By Alyssa Gautieri
Members of the College’s LGBTQIA+ community gathered in the Education Building to celebrate in an environment they called “welcoming” and “safe,” with ’90s-themed music and food to boot. Students were even invited to document the dance with Polaroid cameras.
PRISM, the College’s gender and sexuality alliance, hosted its annual Queerball to kick off Queer Awareness Month on Tuesday, Oct. 4.
Karissa Schoemer, treasurer of PRISM and a sophomore political science major, dressed to fit the ’90s theme.
“But the theme doesn’t matter that much,” Schoemer said. “Everyone is encouraged to dress as they want to.”
The ball is just one of many events held in October that strive for acceptance and equality for all people.
According to Max Nazario, president of PRISM and a junior chemistry major, most people know of PRISM as “just the gay club.” However, he said PRISM is so much more.
According to Nazario, PRISM seeks to educate and advocate for equality, regardless of gender expression or identity, sex or sexuality.
“The Queerball gives members of the LGBTQIA+ community the chance to enjoy themselves,” he said. “And who doesn’t love free food (from Mexican Mariachi Grill) and dancing?”
The purpose of hosting Queerball is to “break everyone out of their shell and encourage them to come out and literally have a ball,” senior nursing major Jordan Stefanski said. This year marked Stefanski’s fifth Queerball.
When they were in high school, many students at the College might not have had the opportunity to bring the person they wanted as their date or dress in a way that made them comfortable with their identity. Queerball seeks to provide these students the opportunity to be who they are, free from any restrictions or judgement.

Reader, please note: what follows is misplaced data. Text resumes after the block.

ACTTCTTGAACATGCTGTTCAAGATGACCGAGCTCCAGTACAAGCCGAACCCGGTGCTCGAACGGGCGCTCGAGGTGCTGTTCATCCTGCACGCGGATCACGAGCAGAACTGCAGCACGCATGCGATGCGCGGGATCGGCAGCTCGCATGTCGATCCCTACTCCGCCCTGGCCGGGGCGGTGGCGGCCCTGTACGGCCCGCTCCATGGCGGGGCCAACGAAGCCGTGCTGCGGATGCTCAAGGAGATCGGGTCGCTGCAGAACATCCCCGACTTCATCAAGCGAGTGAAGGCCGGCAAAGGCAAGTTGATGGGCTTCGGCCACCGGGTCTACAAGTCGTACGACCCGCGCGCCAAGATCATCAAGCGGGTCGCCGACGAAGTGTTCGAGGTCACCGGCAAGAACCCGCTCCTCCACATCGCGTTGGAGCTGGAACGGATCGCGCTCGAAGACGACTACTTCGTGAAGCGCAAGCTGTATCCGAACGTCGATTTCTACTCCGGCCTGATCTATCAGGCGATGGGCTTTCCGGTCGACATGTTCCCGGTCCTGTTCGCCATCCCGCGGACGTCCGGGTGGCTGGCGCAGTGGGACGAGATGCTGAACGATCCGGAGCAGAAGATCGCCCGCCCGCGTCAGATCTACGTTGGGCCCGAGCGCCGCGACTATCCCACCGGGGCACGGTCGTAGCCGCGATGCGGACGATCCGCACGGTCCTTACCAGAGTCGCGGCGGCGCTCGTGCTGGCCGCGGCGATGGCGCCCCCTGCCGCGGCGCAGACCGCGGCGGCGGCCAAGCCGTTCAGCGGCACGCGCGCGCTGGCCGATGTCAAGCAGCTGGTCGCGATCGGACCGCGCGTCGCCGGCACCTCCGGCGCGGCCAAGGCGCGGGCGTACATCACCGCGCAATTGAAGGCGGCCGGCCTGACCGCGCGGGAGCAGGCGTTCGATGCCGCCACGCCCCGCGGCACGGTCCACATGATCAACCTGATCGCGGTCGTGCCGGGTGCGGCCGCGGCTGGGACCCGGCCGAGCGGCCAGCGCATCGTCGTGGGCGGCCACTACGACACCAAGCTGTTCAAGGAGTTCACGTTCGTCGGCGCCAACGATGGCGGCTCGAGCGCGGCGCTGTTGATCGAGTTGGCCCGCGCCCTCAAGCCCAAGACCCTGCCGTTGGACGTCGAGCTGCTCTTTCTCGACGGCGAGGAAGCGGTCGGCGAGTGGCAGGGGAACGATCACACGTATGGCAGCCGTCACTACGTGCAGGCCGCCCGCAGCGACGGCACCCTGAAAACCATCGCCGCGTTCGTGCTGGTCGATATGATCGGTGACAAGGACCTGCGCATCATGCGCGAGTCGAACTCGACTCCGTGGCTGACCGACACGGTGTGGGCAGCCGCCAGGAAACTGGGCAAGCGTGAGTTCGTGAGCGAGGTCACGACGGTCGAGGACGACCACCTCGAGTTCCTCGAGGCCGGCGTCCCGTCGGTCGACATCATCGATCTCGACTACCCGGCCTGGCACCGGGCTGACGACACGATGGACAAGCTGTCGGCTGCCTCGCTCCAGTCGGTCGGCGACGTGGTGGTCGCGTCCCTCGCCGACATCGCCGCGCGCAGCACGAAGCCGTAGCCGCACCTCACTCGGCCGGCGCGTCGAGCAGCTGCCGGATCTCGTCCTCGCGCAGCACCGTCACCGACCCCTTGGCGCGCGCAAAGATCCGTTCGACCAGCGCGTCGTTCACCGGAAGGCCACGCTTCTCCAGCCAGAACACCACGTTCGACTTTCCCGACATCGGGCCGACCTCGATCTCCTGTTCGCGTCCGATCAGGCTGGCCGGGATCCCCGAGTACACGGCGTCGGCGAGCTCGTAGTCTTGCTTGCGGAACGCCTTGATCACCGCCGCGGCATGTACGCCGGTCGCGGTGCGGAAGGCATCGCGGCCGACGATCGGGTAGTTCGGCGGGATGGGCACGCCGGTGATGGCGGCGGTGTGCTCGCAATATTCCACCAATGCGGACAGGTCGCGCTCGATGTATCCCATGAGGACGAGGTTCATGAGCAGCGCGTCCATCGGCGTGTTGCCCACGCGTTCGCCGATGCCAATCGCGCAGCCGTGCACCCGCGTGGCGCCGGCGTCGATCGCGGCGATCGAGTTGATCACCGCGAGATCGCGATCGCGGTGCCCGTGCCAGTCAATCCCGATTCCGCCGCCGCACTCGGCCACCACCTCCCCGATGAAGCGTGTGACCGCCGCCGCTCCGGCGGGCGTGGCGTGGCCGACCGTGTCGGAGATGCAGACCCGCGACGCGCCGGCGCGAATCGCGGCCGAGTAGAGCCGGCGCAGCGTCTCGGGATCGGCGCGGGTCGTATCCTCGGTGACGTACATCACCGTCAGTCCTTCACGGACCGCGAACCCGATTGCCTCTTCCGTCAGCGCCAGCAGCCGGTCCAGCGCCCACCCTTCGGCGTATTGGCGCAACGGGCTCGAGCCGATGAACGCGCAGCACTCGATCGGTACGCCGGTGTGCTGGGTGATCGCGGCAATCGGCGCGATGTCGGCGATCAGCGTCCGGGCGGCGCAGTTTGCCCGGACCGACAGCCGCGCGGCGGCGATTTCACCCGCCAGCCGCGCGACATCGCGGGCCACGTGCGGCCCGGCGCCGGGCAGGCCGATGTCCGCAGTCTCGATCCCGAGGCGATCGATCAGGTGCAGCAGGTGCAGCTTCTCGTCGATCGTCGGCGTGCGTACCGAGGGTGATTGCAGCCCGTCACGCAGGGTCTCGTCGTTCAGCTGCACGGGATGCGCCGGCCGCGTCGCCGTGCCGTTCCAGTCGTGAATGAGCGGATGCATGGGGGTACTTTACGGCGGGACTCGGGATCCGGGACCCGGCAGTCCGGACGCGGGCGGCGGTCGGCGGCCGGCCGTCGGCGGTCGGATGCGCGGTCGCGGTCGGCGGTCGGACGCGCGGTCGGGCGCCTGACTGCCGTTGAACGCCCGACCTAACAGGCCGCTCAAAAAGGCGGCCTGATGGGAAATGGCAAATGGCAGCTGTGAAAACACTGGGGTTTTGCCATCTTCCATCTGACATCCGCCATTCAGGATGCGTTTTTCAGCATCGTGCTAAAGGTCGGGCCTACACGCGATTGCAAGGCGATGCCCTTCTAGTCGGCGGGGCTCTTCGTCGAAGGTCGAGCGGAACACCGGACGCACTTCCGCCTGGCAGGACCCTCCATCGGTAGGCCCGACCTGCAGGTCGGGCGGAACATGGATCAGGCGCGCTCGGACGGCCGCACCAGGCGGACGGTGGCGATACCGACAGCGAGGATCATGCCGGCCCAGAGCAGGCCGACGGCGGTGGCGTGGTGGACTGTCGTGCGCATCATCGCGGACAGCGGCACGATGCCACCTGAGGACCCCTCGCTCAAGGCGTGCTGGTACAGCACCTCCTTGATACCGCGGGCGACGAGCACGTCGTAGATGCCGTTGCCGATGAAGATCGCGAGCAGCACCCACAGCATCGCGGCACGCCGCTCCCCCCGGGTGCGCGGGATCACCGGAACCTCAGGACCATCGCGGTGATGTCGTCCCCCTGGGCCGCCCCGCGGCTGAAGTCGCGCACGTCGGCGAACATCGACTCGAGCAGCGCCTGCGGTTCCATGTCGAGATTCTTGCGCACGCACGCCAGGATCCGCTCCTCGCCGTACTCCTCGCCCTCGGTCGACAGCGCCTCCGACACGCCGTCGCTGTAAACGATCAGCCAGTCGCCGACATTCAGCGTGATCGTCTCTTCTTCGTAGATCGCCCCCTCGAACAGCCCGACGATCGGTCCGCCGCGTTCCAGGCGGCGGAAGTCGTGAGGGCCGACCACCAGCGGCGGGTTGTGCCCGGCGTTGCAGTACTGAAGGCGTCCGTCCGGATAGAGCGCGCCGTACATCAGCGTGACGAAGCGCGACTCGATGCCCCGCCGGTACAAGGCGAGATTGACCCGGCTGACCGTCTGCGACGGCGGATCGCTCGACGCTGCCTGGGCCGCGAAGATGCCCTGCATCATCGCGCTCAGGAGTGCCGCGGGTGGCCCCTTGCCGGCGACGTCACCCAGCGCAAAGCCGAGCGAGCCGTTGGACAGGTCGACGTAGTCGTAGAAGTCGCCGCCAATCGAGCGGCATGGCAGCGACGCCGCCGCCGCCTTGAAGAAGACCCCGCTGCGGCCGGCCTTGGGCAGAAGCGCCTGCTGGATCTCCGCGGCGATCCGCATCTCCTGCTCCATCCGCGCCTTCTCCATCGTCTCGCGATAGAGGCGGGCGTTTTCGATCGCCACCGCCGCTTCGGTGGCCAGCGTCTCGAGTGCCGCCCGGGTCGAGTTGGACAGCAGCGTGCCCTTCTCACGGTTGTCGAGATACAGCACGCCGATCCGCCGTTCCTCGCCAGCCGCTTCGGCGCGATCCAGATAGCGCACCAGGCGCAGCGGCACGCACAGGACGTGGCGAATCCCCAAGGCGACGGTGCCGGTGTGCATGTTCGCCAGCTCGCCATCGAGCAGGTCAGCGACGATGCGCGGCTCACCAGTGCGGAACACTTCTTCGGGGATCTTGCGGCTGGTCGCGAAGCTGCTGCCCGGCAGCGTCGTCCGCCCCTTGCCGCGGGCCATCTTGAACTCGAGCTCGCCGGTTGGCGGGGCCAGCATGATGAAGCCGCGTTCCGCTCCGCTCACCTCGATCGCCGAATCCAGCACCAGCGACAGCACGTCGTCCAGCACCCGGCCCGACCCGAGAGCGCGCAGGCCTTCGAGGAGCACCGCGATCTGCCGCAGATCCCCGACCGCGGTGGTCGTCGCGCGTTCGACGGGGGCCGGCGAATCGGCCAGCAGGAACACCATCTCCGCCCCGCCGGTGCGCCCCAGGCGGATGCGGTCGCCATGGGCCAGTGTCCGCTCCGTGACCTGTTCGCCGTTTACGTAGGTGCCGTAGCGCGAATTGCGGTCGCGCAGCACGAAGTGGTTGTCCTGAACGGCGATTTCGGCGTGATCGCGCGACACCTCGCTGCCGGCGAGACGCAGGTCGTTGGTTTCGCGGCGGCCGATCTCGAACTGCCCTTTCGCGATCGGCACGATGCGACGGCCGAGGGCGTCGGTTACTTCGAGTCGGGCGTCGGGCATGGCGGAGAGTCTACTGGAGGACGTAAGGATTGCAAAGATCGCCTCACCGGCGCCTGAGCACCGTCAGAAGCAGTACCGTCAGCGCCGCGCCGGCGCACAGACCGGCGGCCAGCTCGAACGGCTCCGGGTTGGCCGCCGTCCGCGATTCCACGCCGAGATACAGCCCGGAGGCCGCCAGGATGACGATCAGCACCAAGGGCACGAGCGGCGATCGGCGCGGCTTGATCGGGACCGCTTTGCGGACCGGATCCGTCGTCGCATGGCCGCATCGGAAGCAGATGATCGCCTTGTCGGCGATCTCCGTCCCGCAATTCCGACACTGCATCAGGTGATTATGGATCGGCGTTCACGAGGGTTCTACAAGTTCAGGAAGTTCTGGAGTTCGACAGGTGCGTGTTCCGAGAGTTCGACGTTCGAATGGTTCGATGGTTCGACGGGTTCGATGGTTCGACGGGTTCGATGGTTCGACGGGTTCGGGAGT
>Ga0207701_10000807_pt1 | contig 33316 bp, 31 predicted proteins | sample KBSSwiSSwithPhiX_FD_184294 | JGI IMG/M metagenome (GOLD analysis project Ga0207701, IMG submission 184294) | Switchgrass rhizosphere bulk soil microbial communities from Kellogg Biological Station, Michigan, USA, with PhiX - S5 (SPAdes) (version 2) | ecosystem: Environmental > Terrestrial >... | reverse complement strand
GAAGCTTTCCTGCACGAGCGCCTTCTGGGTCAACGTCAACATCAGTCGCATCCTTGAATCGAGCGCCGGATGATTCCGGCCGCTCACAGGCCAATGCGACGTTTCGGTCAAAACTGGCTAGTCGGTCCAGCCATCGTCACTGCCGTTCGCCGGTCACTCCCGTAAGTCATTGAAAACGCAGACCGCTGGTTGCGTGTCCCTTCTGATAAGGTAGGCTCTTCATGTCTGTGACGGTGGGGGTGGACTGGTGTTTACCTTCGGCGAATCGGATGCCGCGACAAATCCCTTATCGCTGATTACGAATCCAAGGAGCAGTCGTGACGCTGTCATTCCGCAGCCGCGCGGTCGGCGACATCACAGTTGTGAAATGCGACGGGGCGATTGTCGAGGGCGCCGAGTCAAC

“It warms your heart to think that this organization goes out of (its) way to give people the experience they may not have had otherwise,” Stefanski said.
According to Nazario, Queerball was created when it was still within a school’s power to deny students the right to bring a same-sex partner to prom or school dances.
Although society has become more accepting of queer couples over the past decade, Nazario was unable to bring his boyfriend to his high school prom in 2014, since the school required students to bring prom dates of the opposite sex.
On the other hand, sophomore biology major Alina Osborn was allowed to bring a same-sex date to her high school prom. Still, Osborn recognized that not everyone was so accepting.
“Regardless of whether queer kids were allowed to bring a same-sex person, it’s likely they felt uncomfortable or they felt ostracized to do so,” Osborn said.
Stefanski views Queerball as the place to be himself. He broke out his glitter lipstick and stilettos and embraced his personality.
“This is the place that I can just glitter up and be gay, and it’s fantastic,” Stefanski said.
PRISM encourages students to be themselves year round, but Nazario believes October is an especially important time of the year to remind students to take a break from stressful classes and midterms to relax and have a good time.
“The idea of prom is so heteronormative, and Queerball is the place to say, ‘Screw all that’ and do what you want,” said Elysia Jones, a junior English major.
Later in the month, PRISM will host the Coming Out Monologues, various guest speakers and Big Gay Bingo.
“Queerball definitely highlights some of the best qualities (of PRISM), which are enjoying ourselves and expressing ourselves as a community,” Nazario said.